Regional theatre bosses rally behind Andrew Lloyd Webber to save arts industry

25 June 2021, 14:54 | Updated: 25 June 2021, 15:16

By Emma Soteriou

Regional theatre owners have backed Andrew Lloyd Webber's calls for the government to do more to help the arts industry.

The arts industry is one of the hardest to have been hit by the pandemic, with Lord Lloyd Webber telling LBC earlier: "Public Health England officials don’t have a clue about theatre and how they’re operated."

The Society of London Theatre (SOLT) and UK Theatre estimated that theatres lost nearly £200 million between March 2020 and March 2021.

The performing arts union - Equity - found that 40 per cent of UK theatre workers that had lost their jobs could not claim furlough during the pandemic either.

Read more: ‘Theatre forced off cliff’: Calls grow for Covid events pilot data to be published

Maureen McAllister, operations director at the Palace Theatre in Paignton, Devon joined Lord Lloyd Webber in calls for the results of test events, to prove theatres are safe and help get the industry going again.

"It would be really great to get clarity. It would be really great to understand the picture," she said.

"We've had loads of test cases - we've had loads of operational testing - and it would just be really good to know the facts.

"We are working within every single guideline that we've been set, we are absolutely Covid-secure in this building and we're looking after our audiences.

"But if there are results of these tests cases that have come out, it would be great to see what the results are, so that we know what our next steps are."

"I would support anything that gave us the clarity that we need to be able to take our business forward.

"We are not going to be cavalier - we're going to look after our audiences as we do - but we can't keep operating on 50 per cent capacity.

"And our audiences need a bit more clarity because they can do one thing in a pub and have to do a different thing in a theatre.

"Please, let's see what the results are. Let's see what our next steps are."

Following these calls, the government revealed that “no substantial outbreaks” of Covid-19 were identified following any of the first phase of mass test events.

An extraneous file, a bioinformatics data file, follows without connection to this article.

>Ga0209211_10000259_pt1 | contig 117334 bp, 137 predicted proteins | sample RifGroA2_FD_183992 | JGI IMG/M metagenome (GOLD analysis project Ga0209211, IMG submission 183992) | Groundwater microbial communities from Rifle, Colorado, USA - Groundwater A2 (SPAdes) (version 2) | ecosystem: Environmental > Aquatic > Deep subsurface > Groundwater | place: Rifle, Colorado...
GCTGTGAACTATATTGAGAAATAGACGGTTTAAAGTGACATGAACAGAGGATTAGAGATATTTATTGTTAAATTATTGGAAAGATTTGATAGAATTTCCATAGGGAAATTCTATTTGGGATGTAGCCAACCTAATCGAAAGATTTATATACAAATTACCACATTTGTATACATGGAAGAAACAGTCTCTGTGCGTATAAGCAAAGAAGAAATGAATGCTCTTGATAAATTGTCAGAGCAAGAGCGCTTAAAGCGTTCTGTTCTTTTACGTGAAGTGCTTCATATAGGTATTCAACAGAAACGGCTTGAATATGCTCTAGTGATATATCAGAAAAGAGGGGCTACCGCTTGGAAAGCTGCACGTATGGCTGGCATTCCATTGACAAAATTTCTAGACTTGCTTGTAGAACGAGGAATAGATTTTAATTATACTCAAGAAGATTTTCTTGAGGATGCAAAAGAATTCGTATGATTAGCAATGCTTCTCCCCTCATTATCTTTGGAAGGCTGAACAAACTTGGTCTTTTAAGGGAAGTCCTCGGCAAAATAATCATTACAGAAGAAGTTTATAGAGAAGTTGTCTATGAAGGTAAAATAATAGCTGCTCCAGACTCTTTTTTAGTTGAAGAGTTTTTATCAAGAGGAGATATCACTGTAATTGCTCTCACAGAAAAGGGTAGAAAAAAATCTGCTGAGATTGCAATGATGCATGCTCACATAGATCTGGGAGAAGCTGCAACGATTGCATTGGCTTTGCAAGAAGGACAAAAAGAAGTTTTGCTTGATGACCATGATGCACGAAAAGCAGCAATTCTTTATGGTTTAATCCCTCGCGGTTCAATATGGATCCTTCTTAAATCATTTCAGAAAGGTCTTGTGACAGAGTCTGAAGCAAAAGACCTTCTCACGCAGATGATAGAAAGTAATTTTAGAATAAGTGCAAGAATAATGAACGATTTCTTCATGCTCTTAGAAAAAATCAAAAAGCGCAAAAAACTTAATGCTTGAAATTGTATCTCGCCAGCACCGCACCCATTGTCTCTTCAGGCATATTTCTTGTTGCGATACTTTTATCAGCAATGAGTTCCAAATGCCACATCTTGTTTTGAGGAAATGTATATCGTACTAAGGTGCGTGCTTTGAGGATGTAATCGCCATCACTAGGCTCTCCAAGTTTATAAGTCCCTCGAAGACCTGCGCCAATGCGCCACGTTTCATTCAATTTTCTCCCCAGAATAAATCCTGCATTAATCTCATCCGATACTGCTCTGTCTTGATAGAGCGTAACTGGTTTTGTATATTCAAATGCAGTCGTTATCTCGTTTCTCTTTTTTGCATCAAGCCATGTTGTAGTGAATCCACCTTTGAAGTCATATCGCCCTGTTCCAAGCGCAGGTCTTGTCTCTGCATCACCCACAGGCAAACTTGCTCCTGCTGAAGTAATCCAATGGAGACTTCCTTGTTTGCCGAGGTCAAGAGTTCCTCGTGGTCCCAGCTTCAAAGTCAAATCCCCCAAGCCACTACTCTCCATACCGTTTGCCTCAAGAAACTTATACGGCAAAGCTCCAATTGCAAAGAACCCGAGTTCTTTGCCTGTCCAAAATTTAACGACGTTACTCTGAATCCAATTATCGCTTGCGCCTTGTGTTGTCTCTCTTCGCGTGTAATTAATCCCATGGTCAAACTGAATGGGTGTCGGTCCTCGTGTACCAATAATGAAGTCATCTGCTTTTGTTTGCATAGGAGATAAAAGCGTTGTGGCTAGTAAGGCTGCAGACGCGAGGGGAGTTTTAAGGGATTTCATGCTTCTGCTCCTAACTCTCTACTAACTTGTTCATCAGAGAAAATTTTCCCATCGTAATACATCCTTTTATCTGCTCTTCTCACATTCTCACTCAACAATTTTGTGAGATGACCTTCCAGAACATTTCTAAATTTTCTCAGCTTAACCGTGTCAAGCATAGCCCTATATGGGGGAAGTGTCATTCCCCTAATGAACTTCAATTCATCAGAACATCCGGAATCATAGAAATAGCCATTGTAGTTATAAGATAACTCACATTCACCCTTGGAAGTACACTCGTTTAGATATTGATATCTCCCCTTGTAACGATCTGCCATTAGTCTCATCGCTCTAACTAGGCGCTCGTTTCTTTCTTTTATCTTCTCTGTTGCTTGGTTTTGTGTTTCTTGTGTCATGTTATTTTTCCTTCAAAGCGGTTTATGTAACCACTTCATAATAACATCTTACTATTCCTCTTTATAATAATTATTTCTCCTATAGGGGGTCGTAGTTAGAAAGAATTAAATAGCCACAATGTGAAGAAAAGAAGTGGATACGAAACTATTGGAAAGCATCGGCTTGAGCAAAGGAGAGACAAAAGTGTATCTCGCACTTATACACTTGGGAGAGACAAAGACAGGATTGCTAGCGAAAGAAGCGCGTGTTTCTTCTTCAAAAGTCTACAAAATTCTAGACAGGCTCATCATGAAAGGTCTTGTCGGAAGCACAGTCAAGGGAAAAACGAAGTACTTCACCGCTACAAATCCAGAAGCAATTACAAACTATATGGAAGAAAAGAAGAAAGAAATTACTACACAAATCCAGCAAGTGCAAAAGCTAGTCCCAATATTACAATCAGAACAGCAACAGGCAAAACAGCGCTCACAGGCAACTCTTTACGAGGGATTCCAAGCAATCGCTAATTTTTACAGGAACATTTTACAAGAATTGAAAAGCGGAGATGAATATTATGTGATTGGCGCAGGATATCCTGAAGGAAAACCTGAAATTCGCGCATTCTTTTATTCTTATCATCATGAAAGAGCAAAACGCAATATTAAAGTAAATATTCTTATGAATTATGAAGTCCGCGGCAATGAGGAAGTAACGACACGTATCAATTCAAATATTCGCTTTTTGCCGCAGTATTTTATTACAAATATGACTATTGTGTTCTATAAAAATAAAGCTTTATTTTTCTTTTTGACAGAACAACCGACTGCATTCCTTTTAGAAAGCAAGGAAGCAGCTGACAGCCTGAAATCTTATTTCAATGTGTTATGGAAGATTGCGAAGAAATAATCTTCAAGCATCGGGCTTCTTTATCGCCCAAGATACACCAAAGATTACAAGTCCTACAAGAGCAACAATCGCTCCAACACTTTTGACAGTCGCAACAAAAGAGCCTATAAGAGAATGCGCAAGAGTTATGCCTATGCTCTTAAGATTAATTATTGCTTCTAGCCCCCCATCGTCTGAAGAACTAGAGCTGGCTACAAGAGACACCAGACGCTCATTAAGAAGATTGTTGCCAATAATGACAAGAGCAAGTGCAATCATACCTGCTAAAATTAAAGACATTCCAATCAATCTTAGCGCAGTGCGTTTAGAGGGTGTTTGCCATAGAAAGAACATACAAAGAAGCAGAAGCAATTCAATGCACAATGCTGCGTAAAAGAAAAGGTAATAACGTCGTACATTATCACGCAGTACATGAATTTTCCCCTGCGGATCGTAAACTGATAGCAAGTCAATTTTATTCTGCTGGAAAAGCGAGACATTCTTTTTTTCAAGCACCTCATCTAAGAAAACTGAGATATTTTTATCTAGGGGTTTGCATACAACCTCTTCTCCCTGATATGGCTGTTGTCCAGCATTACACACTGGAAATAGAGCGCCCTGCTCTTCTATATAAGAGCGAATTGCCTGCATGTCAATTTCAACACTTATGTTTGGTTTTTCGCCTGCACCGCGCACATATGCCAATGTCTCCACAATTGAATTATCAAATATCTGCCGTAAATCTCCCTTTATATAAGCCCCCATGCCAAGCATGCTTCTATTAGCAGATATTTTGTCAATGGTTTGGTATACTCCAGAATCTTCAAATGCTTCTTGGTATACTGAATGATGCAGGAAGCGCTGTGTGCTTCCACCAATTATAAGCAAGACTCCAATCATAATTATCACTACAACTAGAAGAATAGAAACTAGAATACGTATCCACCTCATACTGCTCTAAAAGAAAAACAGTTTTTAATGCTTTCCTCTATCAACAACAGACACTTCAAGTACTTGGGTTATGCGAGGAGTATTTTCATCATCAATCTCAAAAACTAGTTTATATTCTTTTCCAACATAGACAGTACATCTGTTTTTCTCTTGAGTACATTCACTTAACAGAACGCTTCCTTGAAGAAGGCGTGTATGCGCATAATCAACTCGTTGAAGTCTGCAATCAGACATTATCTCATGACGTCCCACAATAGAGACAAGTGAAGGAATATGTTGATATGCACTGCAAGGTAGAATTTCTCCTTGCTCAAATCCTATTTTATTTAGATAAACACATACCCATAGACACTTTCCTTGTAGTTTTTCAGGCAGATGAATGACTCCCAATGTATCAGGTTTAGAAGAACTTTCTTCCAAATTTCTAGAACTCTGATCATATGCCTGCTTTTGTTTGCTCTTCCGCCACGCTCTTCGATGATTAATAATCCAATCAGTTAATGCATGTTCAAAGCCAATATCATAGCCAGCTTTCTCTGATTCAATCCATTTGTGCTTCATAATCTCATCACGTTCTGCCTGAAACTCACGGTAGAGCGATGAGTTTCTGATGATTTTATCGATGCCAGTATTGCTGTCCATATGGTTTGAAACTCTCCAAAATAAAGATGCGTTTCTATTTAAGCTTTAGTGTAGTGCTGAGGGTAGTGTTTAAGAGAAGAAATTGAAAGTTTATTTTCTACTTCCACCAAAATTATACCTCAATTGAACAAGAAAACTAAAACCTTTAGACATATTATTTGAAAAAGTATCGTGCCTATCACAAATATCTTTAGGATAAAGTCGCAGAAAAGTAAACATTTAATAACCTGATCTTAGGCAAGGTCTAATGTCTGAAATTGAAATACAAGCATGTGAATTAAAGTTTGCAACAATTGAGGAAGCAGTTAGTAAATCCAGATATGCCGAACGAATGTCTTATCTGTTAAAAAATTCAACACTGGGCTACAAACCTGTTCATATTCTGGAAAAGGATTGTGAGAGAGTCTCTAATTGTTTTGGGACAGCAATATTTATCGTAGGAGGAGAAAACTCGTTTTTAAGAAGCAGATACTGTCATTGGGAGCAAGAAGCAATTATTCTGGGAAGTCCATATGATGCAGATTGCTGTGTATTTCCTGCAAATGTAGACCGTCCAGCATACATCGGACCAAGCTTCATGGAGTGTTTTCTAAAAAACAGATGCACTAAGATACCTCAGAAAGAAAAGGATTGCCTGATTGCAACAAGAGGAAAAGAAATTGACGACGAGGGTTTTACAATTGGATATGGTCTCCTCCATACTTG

Read more: 'No substantial outbreaks' of Covid-19 following test mass events

Steve Mannix, executive director at the Mercury Theatre in Colchester - one of the biggest regional touring venues - also supported Andrew Lloyd Webber’s actions.

"I've been watching those scenes on the telly and going 'Why? I don't understand.'

"We've put all of the safety measures in place - every venue across the country.

"I feel for everybody within the sector.

"It does feel a bit strange that, I don't know, 60,000 people can go to the final of the Euros at Wembley, yet we can't get 500 people in our auditorium.

"It's been really hard. We've just about programmed our autumn season, but again, everybody is feeling really, really nervous.

"How can they make sure that everybody is safe on the road?

"What we're asking for is some type of insurance scheme to make sure that those producers do feel confident to be able to produce a show coming out."

Read more: Lord Lloyd Webber tells LBC theatres have been made a 'sacrificial lamb'

That said, some were more willing to wait if it meant theatres would be able to open for good later down the line.

Deryck Newland, the chief executive of Play To The Crowd - the charity behind Winchester’s Theatre Royal - was on the government's side.

"We need to make sure that we can hold the government to account on their promise that this will be irreversible.

"Therefore, I think if they are taking a little bit more time to get it right this time - unlike March 2020, August 2020, October 2020 and even Christmas - then frankly, for the first time, I am on the government's side.

"I think, for the sake of a few weeks, we should just make sure we get this right, so that come September or October, we are not having to go backwards.

He went on to say: "If we then have to go back into some sort of semi-lockdown, or socially distanced capacities through the autumn and towards Panto time at Christmas, that will be a disaster for us.

"I would rather take a short-term hit now in order that we can open fully and without restrictions through to the autumn."